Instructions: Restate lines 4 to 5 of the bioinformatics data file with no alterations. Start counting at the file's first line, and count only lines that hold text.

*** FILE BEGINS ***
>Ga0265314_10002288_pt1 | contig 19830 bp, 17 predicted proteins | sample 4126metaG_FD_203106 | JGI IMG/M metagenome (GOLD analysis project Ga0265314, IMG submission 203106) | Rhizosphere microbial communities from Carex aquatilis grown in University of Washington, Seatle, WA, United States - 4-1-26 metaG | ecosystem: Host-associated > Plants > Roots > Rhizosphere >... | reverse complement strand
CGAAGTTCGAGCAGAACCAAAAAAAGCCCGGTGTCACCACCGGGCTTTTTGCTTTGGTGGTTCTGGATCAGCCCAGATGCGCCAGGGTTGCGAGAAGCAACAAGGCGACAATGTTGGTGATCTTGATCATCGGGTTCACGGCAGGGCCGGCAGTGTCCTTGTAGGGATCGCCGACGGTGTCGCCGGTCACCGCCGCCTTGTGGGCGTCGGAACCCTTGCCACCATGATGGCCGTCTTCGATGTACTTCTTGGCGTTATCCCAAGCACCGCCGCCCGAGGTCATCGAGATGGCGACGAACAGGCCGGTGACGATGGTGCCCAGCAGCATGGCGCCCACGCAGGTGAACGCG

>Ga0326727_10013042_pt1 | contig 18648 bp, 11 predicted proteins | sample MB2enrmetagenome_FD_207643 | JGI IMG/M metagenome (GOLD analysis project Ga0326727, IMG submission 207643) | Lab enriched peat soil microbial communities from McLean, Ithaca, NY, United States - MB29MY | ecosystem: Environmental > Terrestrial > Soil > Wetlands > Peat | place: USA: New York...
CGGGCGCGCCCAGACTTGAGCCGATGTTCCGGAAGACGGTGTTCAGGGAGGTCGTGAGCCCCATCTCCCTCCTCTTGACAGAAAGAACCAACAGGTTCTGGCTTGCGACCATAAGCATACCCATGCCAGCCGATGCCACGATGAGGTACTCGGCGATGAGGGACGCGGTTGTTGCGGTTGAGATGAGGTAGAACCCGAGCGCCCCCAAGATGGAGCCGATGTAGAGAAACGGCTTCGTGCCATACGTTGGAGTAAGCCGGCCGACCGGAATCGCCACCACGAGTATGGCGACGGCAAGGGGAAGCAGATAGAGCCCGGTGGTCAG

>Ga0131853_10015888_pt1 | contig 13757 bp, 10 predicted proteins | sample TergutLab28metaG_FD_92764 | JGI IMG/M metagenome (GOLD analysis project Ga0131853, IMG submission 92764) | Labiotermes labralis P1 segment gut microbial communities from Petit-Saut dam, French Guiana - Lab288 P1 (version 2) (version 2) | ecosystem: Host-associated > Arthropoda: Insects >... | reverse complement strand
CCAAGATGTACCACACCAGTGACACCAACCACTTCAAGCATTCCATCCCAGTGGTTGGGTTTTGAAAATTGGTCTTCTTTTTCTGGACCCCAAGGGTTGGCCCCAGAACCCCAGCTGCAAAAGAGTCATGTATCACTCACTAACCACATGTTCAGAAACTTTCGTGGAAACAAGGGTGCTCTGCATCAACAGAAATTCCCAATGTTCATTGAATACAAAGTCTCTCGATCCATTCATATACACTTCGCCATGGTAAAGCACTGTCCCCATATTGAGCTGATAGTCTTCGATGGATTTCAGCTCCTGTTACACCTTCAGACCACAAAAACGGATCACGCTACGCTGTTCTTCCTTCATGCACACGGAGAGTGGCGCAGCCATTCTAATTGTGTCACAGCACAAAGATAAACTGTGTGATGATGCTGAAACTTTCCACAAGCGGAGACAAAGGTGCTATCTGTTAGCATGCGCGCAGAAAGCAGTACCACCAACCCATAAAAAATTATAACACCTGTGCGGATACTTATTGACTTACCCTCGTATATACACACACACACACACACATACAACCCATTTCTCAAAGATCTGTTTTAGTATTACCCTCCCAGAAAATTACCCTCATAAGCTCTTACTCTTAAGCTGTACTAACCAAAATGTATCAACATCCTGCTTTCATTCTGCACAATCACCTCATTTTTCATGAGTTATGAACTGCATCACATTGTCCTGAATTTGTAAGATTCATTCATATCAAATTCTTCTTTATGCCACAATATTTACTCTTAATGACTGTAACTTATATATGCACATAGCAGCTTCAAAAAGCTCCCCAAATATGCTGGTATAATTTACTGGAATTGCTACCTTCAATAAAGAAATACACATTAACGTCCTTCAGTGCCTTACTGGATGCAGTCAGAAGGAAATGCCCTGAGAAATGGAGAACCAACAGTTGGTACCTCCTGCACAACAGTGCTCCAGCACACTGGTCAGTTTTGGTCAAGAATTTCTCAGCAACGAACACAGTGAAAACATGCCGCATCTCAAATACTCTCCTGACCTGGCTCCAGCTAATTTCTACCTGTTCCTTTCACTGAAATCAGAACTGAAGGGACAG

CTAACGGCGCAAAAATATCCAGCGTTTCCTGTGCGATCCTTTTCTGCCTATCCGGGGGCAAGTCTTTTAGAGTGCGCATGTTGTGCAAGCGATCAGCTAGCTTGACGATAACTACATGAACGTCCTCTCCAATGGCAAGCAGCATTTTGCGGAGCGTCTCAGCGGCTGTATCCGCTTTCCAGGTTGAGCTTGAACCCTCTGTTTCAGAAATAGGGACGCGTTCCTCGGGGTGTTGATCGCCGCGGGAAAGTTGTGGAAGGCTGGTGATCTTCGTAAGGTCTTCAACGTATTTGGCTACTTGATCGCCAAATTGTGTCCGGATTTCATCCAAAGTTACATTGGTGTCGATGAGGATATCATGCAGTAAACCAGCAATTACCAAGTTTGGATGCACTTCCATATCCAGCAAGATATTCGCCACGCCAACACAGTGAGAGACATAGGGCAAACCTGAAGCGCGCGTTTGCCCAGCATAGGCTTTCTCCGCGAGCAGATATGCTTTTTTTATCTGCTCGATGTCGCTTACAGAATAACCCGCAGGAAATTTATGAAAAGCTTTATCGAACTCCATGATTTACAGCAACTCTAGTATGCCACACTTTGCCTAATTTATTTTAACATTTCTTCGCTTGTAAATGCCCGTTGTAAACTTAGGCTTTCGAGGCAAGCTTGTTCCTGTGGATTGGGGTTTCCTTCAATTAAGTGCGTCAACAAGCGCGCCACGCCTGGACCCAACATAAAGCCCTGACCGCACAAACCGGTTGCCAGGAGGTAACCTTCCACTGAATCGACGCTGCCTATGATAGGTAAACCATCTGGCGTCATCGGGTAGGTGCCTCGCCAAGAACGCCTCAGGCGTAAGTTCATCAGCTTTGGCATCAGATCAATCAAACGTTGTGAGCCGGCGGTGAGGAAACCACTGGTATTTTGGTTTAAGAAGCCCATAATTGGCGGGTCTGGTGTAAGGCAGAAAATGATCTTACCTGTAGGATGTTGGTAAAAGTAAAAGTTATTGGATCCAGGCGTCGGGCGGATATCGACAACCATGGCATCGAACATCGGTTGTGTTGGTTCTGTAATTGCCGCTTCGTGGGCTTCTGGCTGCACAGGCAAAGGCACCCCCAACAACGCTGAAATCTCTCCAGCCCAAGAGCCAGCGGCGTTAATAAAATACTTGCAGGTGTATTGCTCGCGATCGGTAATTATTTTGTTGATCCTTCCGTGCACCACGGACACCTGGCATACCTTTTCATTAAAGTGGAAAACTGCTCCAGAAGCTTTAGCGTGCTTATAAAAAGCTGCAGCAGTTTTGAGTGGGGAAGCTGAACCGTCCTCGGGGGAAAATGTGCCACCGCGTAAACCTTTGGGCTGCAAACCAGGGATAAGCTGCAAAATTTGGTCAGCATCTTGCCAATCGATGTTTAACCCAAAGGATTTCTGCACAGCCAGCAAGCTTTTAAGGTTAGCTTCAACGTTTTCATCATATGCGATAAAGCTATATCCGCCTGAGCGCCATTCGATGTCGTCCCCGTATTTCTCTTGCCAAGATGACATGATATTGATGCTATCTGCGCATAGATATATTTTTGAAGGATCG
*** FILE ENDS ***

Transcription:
CGGGCGCGCCCAGACTTGAGCCGATGTTCCGGAAGACGGTGTTCAGGGAGGTCGTGAGCCCCATCTCCCTCCTCTTGACAGAAAGAACCAACAGGTTCTGGCTTGCGACCATAAGCATACCCATGCCAGCCGATGCCACGATGAGGTACTCGGCGATGAGGGACGCGGTTGTTGCGGTTGAGATGAGGTAGAACCCGAGCGCCCCCAAGATGGAGCCGATGTAGAGAAACGGCTTCGTGCCATACGTTGGAGTAAGCCGGCCGACCGGAATCGCCACCACGAGTATGGCGACGGCAAGGGGAAGCAGATAGAGCCCGGTGGTCAG

>Ga0131853_10015888_pt1 | contig 13757 bp, 10 predicted proteins | sample TergutLab28metaG_FD_92764 | JGI IMG/M metagenome (GOLD analysis project Ga0131853, IMG submission 92764) | Labiotermes labralis P1 segment gut microbial communities from Petit-Saut dam, French Guiana - Lab288 P1 (version 2) (version 2) | ecosystem: Host-associated > Arthropoda: Insects >... | reverse complement strand